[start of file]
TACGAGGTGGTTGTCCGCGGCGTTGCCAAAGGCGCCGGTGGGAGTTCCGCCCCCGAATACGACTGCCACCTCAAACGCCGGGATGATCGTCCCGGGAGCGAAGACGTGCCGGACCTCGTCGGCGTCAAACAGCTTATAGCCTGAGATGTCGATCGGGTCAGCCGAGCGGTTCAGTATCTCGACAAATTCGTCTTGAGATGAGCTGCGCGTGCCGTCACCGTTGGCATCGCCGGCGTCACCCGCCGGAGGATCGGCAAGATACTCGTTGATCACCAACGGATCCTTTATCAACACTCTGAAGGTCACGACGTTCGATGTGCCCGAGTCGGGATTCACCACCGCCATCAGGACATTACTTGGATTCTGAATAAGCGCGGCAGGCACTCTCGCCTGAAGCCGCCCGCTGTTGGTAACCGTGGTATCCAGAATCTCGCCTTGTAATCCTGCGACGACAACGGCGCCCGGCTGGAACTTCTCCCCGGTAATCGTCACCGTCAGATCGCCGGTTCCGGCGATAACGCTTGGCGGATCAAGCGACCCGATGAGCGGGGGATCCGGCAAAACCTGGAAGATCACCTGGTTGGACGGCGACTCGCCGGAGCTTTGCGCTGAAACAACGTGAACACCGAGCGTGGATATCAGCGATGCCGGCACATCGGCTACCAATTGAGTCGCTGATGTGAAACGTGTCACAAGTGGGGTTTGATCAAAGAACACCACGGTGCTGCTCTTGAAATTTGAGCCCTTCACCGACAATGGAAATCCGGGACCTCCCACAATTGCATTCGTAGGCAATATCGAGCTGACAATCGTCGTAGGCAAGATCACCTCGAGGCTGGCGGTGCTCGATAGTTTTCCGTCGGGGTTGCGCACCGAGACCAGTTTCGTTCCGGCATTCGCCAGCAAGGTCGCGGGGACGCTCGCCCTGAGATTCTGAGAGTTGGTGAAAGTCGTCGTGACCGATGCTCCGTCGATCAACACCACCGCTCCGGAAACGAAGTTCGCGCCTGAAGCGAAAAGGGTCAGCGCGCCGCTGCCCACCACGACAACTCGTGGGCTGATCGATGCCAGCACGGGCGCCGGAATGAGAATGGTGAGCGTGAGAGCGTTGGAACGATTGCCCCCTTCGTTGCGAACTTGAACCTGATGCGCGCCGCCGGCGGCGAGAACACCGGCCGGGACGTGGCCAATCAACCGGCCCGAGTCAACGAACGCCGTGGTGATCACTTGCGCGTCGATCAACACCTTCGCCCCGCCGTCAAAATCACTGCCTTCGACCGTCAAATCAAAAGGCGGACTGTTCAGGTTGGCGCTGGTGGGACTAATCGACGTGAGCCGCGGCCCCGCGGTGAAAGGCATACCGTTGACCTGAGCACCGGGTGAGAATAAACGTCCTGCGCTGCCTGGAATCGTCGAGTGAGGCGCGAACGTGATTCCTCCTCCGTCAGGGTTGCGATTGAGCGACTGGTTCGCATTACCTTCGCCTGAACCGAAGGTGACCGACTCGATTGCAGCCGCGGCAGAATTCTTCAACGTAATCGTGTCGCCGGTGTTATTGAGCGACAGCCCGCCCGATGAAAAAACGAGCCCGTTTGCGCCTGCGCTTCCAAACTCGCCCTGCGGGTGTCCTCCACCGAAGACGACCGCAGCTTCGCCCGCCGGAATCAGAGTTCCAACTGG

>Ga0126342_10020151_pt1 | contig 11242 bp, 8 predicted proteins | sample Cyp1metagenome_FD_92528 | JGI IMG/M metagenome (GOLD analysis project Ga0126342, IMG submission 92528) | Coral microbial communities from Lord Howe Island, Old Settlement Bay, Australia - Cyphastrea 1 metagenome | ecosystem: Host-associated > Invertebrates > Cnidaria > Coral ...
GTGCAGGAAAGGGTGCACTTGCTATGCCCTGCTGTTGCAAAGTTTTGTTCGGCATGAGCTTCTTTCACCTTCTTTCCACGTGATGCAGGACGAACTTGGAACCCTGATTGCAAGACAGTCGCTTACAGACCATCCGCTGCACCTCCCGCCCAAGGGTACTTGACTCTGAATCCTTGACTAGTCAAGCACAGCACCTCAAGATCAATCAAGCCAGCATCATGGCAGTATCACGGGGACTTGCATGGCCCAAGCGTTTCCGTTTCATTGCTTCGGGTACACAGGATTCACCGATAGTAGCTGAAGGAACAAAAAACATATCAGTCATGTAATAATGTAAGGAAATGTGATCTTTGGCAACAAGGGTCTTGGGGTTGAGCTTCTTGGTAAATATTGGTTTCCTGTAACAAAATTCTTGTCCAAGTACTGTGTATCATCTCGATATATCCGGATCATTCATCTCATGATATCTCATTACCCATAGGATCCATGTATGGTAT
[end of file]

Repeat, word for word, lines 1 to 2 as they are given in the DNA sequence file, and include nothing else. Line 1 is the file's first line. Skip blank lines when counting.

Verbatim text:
TACGAGGTGGTTGTCCGCGGCGTTGCCAAAGGCGCCGGTGGGAGTTCCGCCCCCGAATACGACTGCCACCTCAAACGCCGGGATGATCGTCCCGGGAGCGAAGACGTGCCGGACCTCGTCGGCGTCAAACAGCTTATAGCCTGAGATGTCGATCGGGTCAGCCGAGCGGTTCAGTATCTCGACAAATTCGTCTTGAGATGAGCTGCGCGTGCCGTCACCGTTGGCATCGCCGGCGTCACCCGCCGGAGGATCGGCAAGATACTCGTTGATCACCAACGGATCCTTTATCAACACTCTGAAGGTCACGACGTTCGATGTGCCCGAGTCGGGATTCACCACCGCCATCAGGACATTACTTGGATTCTGAATAAGCGCGGCAGGCACTCTCGCCTGAAGCCGCCCGCTGTTGGTAACCGTGGTATCCAGAATCTCGCCTTGTAATCCTGCGACGACAACGGCGCCCGGCTGGAACTTCTCCCCGGTAATCGTCACCGTCAGATCGCCGGTTCCGGCGATAACGCTTGGCGGATCAAGCGACCCGATGAGCGGGGGATCCGGCAAAACCTGGAAGATCACCTGGTTGGACGGCGACTCGCCGGAGCTTTGCGCTGAAACAACGTGAACACCGAGCGTGGATATCAGCGATGCCGGCACATCGGCTACCAATTGAGTCGCTGATGTGAAACGTGTCACAAGTGGGGTTTGATCAAAGAACACCACGGTGCTGCTCTTGAAATTTGAGCCCTTCACCGACAATGGAAATCCGGGACCTCCCACAATTGCATTCGTAGGCAATATCGAGCTGACAATCGTCGTAGGCAAGATCACCTCGAGGCTGGCGGTGCTCGATAGTTTTCCGTCGGGGTTGCGCACCGAGACCAGTTTCGTTCCGGCATTCGCCAGCAAGGTCGCGGGGACGCTCGCCCTGAGATTCTGAGAGTTGGTGAAAGTCGTCGTGACCGATGCTCCGTCGATCAACACCACCGCTCCGGAAACGAAGTTCGCGCCTGAAGCGAAAAGGGTCAGCGCGCCGCTGCCCACCACGACAACTCGTGGGCTGATCGATGCCAGCACGGGCGCCGGAATGAGAATGGTGAGCGTGAGAGCGTTGGAACGATTGCCCCCTTCGTTGCGAACTTGAACCTGATGCGCGCCGCCGGCGGCGAGAACACCGGCCGGGACGTGGCCAATCAACCGGCCCGAGTCAACGAACGCCGTGGTGATCACTTGCGCGTCGATCAACACCTTCGCCCCGCCGTCAAAATCACTGCCTTCGACCGTCAAATCAAAAGGCGGACTGTTCAGGTTGGCGCTGGTGGGACTAATCGACGTGAGCCGCGGCCCCGCGGTGAAAGGCATACCGTTGACCTGAGCACCGGGTGAGAATAAACGTCCTGCGCTGCCTGGAATCGTCGAGTGAGGCGCGAACGTGATTCCTCCTCCGTCAGGGTTGCGATTGAGCGACTGGTTCGCATTACCTTCGCCTGAACCGAAGGTGACCGACTCGATTGCAGCCGCGGCAGAATTCTTCAACGTAATCGTGTCGCCGGTGTTATTGAGCGACAGCCCGCCCGATGAAAAAACGAGCCCGTTTGCGCCTGCGCTTCCAAACTCGCCCTGCGGGTGTCCTCCACCGAAGACGACCGCAGCTTCGCCCGCCGGAATCAGAGTTCCAACTGG

>Ga0126342_10020151_pt1 | contig 11242 bp, 8 predicted proteins | sample Cyp1metagenome_FD_92528 | JGI IMG/M metagenome (GOLD analysis project Ga0126342, IMG submission 92528) | Coral microbial communities from Lord Howe Island, Old Settlement Bay, Australia - Cyphastrea 1 metagenome | ecosystem: Host-associated > Invertebrates > Cnidaria > Coral ...